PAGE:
Through Emily's ruse we learn a lot about depression and come to empathize and connect with the person we think she is. Had Side Effects continued along these lines, audiences might have walked away with the feeling that they'd truly met and come to understand someone with depression. But when the truth is revealed, Emily starts to look less and less like a real person and more and more like a prop. She is a riddle for the male lead to solve and turn himself into a hero - but she isn't a fully developed character with clear motives and intentions of her own. In the end, we don't even know if Emily was ever truly in love with her husband, or what finally drove her to kill him. We can only speculate as to whether she was motivated by money or revenge. If Side Effects had dedicated the entire film to either the depressed Emily or to the devious Emily, it would have made her into a far more entertaining character. But the mixture of the two leaves both sides of her personality slightly hollow and unsatisfying.
Language and Sexual Content: 3 Stars (Spoilers)
Side Effects shows us the complicated nature of women's sex drives - from the emotionally detached encounter between Emily and her husband at the height of her depression, to the drug-induced highs that follow, to the unexpected forays with Dr. Siebert near the end. Unfortunately, we never really know what's driving Emily's desires or whether her pleasure is real - but at the very least, Side Effects shows us the wide array of ways that women can use their sexuality. Whether used as an expression of love and healing, or simply a means of leverage, it can take as many forms as the imagination will allow.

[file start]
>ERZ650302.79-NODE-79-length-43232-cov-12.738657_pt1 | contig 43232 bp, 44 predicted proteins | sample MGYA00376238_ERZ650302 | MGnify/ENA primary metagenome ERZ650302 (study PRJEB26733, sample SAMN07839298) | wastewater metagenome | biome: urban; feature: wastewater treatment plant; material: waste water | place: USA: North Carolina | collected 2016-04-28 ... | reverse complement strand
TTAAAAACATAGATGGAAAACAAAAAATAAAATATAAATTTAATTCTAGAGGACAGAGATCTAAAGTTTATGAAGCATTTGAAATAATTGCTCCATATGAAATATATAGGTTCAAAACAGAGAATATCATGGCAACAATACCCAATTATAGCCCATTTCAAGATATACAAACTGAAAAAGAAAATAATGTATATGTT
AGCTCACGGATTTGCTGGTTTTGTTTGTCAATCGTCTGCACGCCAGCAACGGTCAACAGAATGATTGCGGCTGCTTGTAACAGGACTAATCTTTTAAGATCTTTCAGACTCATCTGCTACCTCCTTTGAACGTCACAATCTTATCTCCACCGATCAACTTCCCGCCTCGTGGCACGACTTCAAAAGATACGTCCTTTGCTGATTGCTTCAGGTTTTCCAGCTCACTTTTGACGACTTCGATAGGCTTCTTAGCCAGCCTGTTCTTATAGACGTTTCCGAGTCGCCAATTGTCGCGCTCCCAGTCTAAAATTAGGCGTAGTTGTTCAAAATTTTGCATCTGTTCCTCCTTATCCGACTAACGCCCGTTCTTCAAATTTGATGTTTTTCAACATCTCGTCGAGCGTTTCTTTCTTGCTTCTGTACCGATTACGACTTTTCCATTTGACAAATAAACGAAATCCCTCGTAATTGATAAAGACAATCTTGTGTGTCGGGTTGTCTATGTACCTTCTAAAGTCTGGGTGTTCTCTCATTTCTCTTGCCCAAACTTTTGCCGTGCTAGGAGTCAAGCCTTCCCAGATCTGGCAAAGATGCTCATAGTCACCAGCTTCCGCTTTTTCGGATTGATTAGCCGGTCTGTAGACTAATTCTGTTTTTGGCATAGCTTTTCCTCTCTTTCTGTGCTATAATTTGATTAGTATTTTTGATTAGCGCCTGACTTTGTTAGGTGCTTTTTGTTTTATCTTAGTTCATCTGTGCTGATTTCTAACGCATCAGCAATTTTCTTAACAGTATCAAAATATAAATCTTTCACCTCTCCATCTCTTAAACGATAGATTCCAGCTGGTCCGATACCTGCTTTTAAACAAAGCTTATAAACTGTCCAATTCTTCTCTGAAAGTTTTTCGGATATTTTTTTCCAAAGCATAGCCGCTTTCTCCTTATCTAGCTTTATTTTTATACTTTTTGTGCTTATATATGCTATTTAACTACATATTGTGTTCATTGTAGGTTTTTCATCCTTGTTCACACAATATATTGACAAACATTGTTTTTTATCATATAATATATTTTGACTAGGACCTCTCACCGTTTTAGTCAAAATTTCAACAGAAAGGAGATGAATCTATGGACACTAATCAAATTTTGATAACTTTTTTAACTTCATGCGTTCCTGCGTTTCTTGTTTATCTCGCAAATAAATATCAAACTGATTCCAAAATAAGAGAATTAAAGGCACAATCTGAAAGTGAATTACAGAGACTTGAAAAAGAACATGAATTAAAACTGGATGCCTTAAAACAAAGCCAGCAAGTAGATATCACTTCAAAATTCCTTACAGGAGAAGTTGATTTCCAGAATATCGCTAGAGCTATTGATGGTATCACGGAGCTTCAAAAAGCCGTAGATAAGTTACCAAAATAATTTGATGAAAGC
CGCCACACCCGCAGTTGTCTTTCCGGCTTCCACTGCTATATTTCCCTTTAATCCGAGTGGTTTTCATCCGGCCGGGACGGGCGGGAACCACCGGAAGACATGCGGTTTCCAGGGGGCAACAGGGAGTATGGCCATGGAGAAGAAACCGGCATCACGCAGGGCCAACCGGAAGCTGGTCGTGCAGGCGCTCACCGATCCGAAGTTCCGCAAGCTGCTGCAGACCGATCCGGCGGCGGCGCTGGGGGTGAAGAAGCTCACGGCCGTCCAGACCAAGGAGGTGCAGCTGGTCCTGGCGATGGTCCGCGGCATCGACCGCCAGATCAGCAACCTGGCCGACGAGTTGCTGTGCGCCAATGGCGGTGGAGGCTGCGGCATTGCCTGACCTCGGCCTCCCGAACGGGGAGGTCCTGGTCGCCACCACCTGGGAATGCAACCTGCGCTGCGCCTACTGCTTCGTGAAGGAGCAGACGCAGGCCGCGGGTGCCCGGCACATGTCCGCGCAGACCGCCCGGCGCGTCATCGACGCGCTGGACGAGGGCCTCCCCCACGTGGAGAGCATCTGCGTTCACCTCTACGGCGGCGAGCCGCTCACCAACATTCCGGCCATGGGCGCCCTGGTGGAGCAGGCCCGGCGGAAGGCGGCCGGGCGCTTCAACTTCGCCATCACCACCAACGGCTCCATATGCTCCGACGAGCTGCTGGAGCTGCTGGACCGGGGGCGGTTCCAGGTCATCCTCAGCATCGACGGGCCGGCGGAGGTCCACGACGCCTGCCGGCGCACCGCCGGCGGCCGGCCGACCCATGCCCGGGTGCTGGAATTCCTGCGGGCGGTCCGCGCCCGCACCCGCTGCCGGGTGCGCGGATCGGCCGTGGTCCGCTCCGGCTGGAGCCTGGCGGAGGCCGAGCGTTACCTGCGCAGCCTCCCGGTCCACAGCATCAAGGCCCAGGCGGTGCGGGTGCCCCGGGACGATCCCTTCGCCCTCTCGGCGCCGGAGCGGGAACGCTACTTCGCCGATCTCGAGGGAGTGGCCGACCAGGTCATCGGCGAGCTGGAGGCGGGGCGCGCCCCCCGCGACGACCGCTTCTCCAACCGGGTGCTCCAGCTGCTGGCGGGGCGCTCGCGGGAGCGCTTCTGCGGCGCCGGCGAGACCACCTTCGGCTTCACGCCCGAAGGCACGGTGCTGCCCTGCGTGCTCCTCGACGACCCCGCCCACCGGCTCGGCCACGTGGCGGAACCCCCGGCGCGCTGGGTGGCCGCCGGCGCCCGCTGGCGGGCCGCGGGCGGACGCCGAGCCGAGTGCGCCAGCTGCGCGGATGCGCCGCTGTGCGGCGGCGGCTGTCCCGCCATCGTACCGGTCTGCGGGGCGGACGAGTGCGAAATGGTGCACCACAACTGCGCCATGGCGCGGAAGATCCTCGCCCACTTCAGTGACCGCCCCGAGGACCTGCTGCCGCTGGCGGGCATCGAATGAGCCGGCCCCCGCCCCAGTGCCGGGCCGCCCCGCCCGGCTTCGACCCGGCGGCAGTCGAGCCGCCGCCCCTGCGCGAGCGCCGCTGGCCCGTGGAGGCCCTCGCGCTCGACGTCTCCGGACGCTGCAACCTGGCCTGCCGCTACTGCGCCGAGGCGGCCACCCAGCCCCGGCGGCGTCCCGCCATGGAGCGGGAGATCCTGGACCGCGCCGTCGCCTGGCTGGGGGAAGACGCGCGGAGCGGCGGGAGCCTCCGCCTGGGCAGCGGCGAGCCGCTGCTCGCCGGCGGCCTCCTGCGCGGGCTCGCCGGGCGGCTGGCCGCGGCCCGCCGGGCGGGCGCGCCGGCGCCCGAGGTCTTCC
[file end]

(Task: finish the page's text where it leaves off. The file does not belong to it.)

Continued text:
Family: 1 Star
Emily's marriage comes across as both stifling and restrictive. Her husband's career is clearly struggling in the aftermath of his incarceration, but Emily's ambitions still take a back seat to his - to the point that she is expected to leave her job and follow him to Houston based on nothing more than a speculative business opportunity. She relies on him to be her breadwinner and her protector, and there is even some suggestion that Emily's depression stems from losing the support and comfort that she'd found in him. The moment he is hauled off to prison her luxurious and pampered life disappears, and she is suddenly expected to support herself. Rather than rising to the occasion and pursing her own talents in a healthy way, she slips into a deep and intractable depression, appearing to lose all sense of self. Emily's husband clearly wants her to recover and supports whatever treatment options will get her there, but he isn't the sort of man to encourage her dreams or to welcome her equal participation in their lopsided relationship.
Emily Taylor is struggling to get her life back together. Her husband has just been released from prison, following a conviction for insider trading, and Emily herself is battling severe depression. She finds herself in the care of a new therapist, Dr. Jonathan Banks, who prescribes her a new anti-depressant called Ablixa. The drug makes a marked improvement in Emily's condition, but also results in some unmanageable side effects. Emily insists on continuing her treatment despite the dangers, until she finds herself in the aftermath of a violent encounter with her husband.
Kelly is a labor law